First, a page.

GIS for E-Planning in India

GIS for E-Planning in India

Falguni Mukherjee (Department of Geography and Geology, Sam Houston State University, Huntsville, TX, USA) and Rina Ghose (Department of Geography, University of Wisconsin-Milwaukee, Milwaukee, WI, USA)
Copyright: © 2013 |Pages: 16
DOI: 10.4018/ijepr.2013040102
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Abstract

With increasing globalization and the integration of various economies, public finance and fiscal policy have acquired a new dimension in countries around the world, including India. This new era has witnessed a massive proliferation of various information and communication technologies (ICTs) the world over opening novel prospects for information storage, retrieval and analysis. Such novel prospects are not only being used for decision making by private sector industries but also more interest has been demonstrated in investing in technologies for public administration purposes. In the Indian context, the driving force behind an increasing use of ICTs for public administration include such objectives as improving and simplifying governance, instilling transparency and eliminating corruption and bureaucracy. The massive proliferation of ICTs in India has led to a transformation from traditional governance to e-governance. Several planning projects have been launched under the rubric of e-governance and have witnessed novel use of various information technologies, GIS being one of them. This study focuses on the Nirmala Nagara project (NNP), a programme launched by the Government of Karnataka to address issues of urban development using GIS with municipal e-governance being one of its key agendas. This is one of the most ambitious Municipal e-Governance projects in the country encompassing 213 urban local bodies. This article is an initial effort towards a larger project that will focus on the process of GIS spatial knowledge production situated in contemporary India.
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Introduction

With increased globalization and the integration of various economies, public finance and fiscal policy have acquired a new dimension in countries around the world including India. This new era has witnessed a massive proliferation of various information and communication technologies (ICTs), which are used in both public and private sectors in administration and decision making. In India, the driving force behind an increasing use of ICTs for public administration include such objectives as improving and simplifying governance, instilling transparency and eliminating corruption and bureaucracy (Goswami, 2002; Singh, 1999; Puri & Sahay, 2007).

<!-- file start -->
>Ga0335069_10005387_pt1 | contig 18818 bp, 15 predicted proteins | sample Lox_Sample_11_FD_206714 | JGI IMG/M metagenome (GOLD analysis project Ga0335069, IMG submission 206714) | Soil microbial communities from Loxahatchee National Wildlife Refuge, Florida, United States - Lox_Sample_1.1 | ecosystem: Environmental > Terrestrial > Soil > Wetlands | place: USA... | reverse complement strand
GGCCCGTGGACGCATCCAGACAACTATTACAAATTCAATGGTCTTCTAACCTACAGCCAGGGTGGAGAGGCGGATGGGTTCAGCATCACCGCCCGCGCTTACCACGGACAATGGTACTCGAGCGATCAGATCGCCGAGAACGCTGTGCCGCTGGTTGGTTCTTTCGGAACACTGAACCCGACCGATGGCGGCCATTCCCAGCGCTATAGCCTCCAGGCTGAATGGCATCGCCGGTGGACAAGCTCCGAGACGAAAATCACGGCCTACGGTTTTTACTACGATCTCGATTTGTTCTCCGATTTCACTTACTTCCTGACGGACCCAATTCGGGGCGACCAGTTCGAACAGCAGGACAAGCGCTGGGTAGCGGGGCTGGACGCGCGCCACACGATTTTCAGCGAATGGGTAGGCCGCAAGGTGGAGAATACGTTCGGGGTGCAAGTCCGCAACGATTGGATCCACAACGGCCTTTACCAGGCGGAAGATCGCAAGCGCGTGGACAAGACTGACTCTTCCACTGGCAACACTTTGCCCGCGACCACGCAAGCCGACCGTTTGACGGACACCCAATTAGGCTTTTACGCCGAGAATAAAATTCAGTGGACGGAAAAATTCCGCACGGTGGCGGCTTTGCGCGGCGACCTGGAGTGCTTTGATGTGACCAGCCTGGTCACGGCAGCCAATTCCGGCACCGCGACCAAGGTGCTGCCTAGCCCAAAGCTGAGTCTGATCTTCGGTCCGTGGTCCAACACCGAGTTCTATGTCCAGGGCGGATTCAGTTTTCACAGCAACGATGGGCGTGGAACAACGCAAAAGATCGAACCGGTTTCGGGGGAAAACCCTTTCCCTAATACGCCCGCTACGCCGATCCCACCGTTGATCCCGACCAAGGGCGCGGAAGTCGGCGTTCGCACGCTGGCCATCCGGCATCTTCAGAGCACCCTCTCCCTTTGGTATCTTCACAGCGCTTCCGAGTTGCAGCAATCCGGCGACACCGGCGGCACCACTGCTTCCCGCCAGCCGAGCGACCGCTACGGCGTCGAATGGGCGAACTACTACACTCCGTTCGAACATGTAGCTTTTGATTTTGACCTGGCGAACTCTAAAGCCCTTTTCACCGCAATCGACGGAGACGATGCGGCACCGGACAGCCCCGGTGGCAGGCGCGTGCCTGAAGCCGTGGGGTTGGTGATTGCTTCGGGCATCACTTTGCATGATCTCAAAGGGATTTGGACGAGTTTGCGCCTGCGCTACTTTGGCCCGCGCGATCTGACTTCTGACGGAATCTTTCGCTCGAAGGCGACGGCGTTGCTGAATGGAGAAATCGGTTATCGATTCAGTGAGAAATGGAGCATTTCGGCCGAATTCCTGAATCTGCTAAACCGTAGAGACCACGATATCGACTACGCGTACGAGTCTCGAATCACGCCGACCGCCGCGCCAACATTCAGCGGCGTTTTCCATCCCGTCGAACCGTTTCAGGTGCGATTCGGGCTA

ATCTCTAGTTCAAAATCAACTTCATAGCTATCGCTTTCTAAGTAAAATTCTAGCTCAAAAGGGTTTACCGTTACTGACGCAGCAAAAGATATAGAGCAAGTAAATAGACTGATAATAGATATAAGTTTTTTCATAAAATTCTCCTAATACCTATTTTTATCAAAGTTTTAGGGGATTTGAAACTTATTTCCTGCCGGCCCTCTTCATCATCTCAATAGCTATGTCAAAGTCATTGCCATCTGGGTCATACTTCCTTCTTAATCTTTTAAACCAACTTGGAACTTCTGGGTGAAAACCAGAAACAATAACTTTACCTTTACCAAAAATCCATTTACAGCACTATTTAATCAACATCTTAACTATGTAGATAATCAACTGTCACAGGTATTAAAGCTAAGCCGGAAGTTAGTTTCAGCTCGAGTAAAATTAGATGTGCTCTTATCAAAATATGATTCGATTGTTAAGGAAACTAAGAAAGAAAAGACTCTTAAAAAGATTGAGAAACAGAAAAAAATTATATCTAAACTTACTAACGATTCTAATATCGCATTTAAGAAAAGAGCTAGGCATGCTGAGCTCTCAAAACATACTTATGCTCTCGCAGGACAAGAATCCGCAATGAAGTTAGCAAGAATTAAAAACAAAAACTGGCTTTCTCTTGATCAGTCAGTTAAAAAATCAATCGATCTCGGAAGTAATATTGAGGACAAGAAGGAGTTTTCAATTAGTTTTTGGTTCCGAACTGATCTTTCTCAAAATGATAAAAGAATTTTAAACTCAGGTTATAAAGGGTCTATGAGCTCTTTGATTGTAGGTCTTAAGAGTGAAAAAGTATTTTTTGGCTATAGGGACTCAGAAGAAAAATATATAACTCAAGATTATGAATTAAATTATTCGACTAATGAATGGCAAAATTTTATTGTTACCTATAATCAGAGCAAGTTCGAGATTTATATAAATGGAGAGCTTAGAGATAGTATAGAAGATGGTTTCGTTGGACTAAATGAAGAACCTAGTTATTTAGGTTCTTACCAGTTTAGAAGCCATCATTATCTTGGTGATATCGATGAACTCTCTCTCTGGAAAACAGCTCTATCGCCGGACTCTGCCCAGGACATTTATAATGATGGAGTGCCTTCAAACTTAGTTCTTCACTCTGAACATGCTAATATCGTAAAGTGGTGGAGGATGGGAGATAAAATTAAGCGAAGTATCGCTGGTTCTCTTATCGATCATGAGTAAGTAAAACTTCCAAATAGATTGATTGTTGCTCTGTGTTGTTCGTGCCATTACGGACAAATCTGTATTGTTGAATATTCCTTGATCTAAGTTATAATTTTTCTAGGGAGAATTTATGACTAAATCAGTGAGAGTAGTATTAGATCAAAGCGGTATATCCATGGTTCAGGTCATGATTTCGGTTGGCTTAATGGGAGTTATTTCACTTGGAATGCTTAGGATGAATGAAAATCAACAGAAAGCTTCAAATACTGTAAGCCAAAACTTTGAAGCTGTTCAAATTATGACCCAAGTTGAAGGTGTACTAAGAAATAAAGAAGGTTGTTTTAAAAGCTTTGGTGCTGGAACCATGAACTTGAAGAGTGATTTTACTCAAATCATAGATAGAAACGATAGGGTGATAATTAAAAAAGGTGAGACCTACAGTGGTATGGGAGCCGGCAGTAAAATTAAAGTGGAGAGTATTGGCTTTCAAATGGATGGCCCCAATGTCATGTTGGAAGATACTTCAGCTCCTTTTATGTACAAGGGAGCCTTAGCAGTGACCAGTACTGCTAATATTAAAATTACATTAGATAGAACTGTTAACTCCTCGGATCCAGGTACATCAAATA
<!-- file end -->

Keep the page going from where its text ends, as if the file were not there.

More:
Today, planning projects in India are launched under the rubric of e-governance, e-government, e-planning. While these terms have been used interchangeably in India, scholars have noted their difference (Riley, 2003; Gupta et al., 2004; Dwivedi & Bharti, 2005; Kalsi et al., 2009; Chauhan, 2009; Gupta, 2010). Riley (2003) conceptualizes governance as a way of describing the key link that exists between a government and a network of social, political and administrative structures whereas a government is a body that focusses on the society with the objective of achieving the public interest. E-governance is the use of ICT by public administrators with the objective of enhancing governance among agencies and citizens (Bedi, Singh, & Srivastava, 2001; Holmes, 2001; Okot-Uma, 2000). E-government is a generic term for web based services provided by government agencies where the government uses technology, in particular the internet, to interact with citizens and provide a gamut of government services (Palvia & Sharma, 2007). Such interaction can be as basic as obtaining information, filing claims, taxes or making payments using the internet (Sharma & Gupta, 2003; Sharma, 2004; Sharma 2006; Palvia & Sharma, 2007).

A variety of approaches have been adopted by local government agencies in different parts of the country with the goals to provide better services and enable citizens to exercise their citizenship (Teeffelen & Baud, 2011). Municipal corporations in Delhi, Mumbai, Thane and Kalyan-Dombivili and local urban agencies in the state of Karnataka have adopted various e-based strategies to provide services to citizens and are being heralded as effective, transparent and efficient (Teeffelen & Baud, 2011). Notably, the projects utilize GIS due to its immense potential of service delivery for public administration purposes, as demonstrated in western countries in the past (Croswell, 1991; Budic, 1994; Budic & Godschalk, 1994; Huxhold, 1993; Onsrud & Pinto, 1993; Campbell & Masser, 1995; Gilfoyle & Thorpe, 2004; Mukherjee & Ghose, 2009).

However, while GIS has been extensively used in urban planning in the Western countries, India has only recently witnessed an upsurge of GIS use for local planning and governance. Thus, GIS research on India has centered on the topics of citizen participation through e-governance (Baud et al., 2011; Pfeffer et al., 2011; Teeffelen & Baud, 2011; Pfeffer et al., 2012). Pfeffer et al. (2012) use the example of Asia, Africa and Latin America to demonstrate that technological developments of knowledge production have not completely addressed key issues of social inclusion and have hence, failed to take advantage of participatory knowledge management. Participation in India is further shaped by the citizens’ differential experience with technologies, enabling some to participate while others negotiate (Teefelen & Baud, 2011).

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